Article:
Results from the 2010 Eclipse User Survey reveal interesting trends surrounding open source usage and opinions. Although it would be a stretch to say that these results from the 1696 respondents represent the overall market, they do provide an interesting picture of development decisions being made by companies that are oriented to open source adoption.
The following conclusions will be of most importance to IT organizations.
[ InfoWorld's Paul Krill reported this week that developers are growing more fond of desktop Linux. | Keep up on the current open source news and insights with InfoWorld's Technology: Open Source newsletter. ]
Windows use on developer desktops declining, flat on servers
The survey shows a troubling trend for Windows on developer desktops. Usage of Windows by developers declined from 64.3 percent in 2009 to 58.3 percent in 2010. The decline of Windows is mirrored by a nearly equivalent growth in Linux usage on developer desktops. Linux usage on developer desktops grew from 26.9 percent to 32.7 percent. Of desktop Linux users, Ubuntu's share grew slightly from 54 percent to 56 percent.
The news is better for Windows as a deployment server operating system. Both Windows and Linux usage remained flat at 41 and 43 percent, respectively, in 2009 and 2010.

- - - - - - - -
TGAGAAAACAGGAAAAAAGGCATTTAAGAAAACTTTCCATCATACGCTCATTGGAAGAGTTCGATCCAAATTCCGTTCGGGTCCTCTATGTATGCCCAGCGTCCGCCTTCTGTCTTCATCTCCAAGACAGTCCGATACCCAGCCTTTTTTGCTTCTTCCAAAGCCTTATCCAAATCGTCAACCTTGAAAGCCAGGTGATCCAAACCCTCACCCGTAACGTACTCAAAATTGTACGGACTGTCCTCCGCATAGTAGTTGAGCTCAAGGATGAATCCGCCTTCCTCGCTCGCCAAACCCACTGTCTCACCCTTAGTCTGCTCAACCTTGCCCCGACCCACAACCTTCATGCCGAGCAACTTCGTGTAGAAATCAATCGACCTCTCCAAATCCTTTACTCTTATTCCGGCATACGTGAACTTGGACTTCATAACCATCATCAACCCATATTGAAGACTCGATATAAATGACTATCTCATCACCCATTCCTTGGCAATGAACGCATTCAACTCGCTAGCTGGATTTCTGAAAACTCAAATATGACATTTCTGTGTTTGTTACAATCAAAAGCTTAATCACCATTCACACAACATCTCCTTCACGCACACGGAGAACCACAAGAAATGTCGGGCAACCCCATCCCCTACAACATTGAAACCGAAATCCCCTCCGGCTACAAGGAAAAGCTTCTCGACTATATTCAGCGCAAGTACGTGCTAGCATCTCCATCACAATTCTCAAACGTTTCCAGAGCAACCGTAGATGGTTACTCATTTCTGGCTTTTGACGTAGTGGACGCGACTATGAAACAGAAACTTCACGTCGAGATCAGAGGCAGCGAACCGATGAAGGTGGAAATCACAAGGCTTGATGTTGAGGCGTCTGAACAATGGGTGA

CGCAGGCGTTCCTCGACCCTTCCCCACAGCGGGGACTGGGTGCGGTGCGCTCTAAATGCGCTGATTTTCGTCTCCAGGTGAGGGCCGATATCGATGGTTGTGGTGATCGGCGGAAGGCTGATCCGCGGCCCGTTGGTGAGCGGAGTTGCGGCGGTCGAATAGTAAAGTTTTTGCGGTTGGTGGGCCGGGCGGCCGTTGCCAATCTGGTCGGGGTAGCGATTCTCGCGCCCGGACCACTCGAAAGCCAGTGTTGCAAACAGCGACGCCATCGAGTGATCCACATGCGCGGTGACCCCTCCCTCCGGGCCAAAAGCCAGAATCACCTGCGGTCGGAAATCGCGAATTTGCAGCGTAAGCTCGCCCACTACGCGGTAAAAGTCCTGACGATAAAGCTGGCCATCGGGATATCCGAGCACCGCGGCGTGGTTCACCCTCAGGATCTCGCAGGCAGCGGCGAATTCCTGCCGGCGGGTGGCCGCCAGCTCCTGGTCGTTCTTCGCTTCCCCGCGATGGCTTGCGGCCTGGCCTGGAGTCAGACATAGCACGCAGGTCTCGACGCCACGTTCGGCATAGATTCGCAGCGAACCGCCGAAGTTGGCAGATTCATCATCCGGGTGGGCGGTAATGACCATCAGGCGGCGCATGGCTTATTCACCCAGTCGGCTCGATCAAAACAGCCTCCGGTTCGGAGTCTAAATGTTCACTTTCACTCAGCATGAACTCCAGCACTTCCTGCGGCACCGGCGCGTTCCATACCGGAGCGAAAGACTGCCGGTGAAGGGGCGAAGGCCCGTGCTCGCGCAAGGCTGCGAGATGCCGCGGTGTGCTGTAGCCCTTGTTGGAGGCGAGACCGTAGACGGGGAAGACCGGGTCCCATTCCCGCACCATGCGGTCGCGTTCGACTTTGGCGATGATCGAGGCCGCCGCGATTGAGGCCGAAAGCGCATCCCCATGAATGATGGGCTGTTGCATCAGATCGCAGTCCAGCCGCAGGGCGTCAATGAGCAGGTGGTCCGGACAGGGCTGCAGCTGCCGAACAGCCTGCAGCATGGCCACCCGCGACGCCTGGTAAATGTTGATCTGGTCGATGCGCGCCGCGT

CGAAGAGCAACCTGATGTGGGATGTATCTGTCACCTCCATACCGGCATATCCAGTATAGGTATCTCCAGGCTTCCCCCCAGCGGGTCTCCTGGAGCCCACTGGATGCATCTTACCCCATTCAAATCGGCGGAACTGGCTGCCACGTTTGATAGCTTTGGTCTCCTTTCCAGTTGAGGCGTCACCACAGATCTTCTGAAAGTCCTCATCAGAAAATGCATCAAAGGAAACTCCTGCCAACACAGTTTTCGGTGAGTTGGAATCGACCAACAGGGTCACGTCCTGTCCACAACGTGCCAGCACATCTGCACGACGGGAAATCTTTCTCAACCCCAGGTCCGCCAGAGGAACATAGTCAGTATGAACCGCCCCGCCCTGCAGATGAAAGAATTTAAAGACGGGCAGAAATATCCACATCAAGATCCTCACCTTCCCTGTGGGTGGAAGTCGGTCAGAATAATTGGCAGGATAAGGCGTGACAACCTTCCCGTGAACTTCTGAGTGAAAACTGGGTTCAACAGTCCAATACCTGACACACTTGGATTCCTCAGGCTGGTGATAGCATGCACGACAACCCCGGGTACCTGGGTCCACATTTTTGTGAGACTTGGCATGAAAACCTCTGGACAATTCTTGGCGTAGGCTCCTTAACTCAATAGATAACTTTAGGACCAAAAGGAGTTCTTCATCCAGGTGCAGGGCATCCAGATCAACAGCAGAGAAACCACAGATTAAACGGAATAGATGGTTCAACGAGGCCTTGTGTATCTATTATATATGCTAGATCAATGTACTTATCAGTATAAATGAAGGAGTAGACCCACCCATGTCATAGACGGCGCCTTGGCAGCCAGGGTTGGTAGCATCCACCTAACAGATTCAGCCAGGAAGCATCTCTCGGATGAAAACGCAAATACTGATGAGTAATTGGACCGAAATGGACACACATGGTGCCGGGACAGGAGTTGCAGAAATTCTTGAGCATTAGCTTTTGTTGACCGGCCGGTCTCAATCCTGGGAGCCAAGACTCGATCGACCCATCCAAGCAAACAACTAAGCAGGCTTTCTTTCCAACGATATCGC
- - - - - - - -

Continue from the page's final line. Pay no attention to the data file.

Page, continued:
If your company is evaluating a secondary or primary operating system for developer usage other than Windows, Ubuntu Linux remains the leading choice of survey respondents.
MySQL unaffected by Oracle's control
MySQL database usage has grown 27.7 percent in 2009 to 31.8 percent in 2010. At the same time, usage of Oracle's database fell from 27.3 percent in 2009 to 21.8 percent in 2010.
The data demonstrate that fears surrounding Oracle's control over MySQL have not resulted in lower use of MySQL in favor of an alternative open source database. This data should be helpful in cutting through the FUD as your company makes future open source database usage decisions.
Application server selection decisions unchanged
The 2010 data show little real change in application server usage patterns from 2009 to 2010. The 2010 data revealed a 6.3 percent increase, to 33.5 percent, in respondents who either did not use an application server or did not know which application server their company used. This increase resulted in an across-the-board decline in reported usage percentages of application servers such as Apache Tomcat, JBoss, WebSphere, WebLogic, and Glassfish. Apache Tomcat remained the leading choice for respondents at 33.8 percent usage in 2010.
Interestingly enough, specifically for companies using Java application servers, the use of Enterprise JavaBeans versus Spring is virtually tied at 18.6 percent for EJBs versus 19.7 percent for Spring in 2010; based on the 457 respondents to this particular question. These results suggest a shift toward open standards versus de facto standards.
How do these results align with your company's usage of open source? Let our readers know.
This article, "Surprising findings in developers' open source usage," was originally published at InfoWorld.com. Read more of Rodrigues et al.'s Open Sources blog and follow the latest developments in open source at InfoWorld.com.